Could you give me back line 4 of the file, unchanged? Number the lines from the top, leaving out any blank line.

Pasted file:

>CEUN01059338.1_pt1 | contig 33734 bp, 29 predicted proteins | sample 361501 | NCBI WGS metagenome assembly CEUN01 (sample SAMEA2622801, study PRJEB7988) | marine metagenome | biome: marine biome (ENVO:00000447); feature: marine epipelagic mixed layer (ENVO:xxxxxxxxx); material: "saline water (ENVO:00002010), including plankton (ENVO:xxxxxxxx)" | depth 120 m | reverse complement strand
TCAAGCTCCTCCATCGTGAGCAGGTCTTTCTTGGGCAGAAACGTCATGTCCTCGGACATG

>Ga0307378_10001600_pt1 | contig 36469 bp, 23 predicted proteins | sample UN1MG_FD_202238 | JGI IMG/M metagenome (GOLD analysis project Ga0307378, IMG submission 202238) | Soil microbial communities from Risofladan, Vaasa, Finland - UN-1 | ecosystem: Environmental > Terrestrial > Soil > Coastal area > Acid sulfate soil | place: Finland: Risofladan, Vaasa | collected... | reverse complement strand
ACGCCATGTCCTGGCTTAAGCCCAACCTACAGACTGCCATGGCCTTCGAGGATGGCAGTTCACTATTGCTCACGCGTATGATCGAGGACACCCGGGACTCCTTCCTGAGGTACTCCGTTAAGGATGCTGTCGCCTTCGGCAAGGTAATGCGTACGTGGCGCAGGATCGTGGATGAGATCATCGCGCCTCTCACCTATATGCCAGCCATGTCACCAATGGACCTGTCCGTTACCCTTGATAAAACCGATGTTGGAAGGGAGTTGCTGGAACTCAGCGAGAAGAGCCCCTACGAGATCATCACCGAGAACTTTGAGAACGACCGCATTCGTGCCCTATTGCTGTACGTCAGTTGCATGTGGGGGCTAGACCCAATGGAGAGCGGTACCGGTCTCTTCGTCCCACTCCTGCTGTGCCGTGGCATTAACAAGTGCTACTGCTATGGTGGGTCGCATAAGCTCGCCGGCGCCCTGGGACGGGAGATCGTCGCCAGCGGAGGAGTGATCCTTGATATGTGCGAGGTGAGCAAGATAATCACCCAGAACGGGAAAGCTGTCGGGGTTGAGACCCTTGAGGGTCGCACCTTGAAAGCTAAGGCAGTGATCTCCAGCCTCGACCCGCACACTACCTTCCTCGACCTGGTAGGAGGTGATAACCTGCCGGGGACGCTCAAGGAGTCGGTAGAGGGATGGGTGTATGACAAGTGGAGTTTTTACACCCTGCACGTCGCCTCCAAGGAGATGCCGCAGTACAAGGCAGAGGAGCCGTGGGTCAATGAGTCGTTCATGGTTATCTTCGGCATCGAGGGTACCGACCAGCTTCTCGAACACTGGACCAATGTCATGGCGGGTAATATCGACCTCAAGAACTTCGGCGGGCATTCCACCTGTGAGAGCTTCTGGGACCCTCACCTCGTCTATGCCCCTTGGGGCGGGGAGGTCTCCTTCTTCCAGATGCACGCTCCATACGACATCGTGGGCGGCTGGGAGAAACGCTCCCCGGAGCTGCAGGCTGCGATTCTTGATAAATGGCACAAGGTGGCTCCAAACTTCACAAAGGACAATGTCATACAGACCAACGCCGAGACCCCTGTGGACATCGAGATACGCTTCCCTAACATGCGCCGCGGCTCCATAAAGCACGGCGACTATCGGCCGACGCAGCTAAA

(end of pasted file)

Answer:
ACGCCATGTCCTGGCTTAAGCCCAACCTACAGACTGCCATGGCCTTCGAGGATGGCAGTTCACTATTGCTCACGCGTATGATCGAGGACACCCGGGACTCCTTCCTGAGGTACTCCGTTAAGGATGCTGTCGCCTTCGGCAAGGTAATGCGTACGTGGCGCAGGATCGTGGATGAGATCATCGCGCCTCTCACCTATATGCCAGCCATGTCACCAATGGACCTGTCCGTTACCCTTGATAAAACCGATGTTGGAAGGGAGTTGCTGGAACTCAGCGAGAAGAGCCCCTACGAGATCATCACCGAGAACTTTGAGAACGACCGCATTCGTGCCCTATTGCTGTACGTCAGTTGCATGTGGGGGCTAGACCCAATGGAGAGCGGTACCGGTCTCTTCGTCCCACTCCTGCTGTGCCGTGGCATTAACAAGTGCTACTGCTATGGTGGGTCGCATAAGCTCGCCGGCGCCCTGGGACGGGAGATCGTCGCCAGCGGAGGAGTGATCCTTGATATGTGCGAGGTGAGCAAGATAATCACCCAGAACGGGAAAGCTGTCGGGGTTGAGACCCTTGAGGGTCGCACCTTGAAAGCTAAGGCAGTGATCTCCAGCCTCGACCCGCACACTACCTTCCTCGACCTGGTAGGAGGTGATAACCTGCCGGGGACGCTCAAGGAGTCGGTAGAGGGATGGGTGTATGACAAGTGGAGTTTTTACACCCTGCACGTCGCCTCCAAGGAGATGCCGCAGTACAAGGCAGAGGAGCCGTGGGTCAATGAGTCGTTCATGGTTATCTTCGGCATCGAGGGTACCGACCAGCTTCTCGAACACTGGACCAATGTCATGGCGGGTAATATCGACCTCAAGAACTTCGGCGGGCATTCCACCTGTGAGAGCTTCTGGGACCCTCACCTCGTCTATGCCCCTTGGGGCGGGGAGGTCTCCTTCTTCCAGATGCACGCTCCATACGACATCGTGGGCGGCTGGGAGAAACGCTCCCCGGAGCTGCAGGCTGCGATTCTTGATAAATGGCACAAGGTGGCTCCAAACTTCACAAAGGACAATGTCATACAGACCAACGCCGAGACCCCTGTGGACATCGAGATACGCTTCCCTAACATGCGCCGCGGCTCCATAAAGCACGGCGACTATCGGCCGACGCAGCTAAA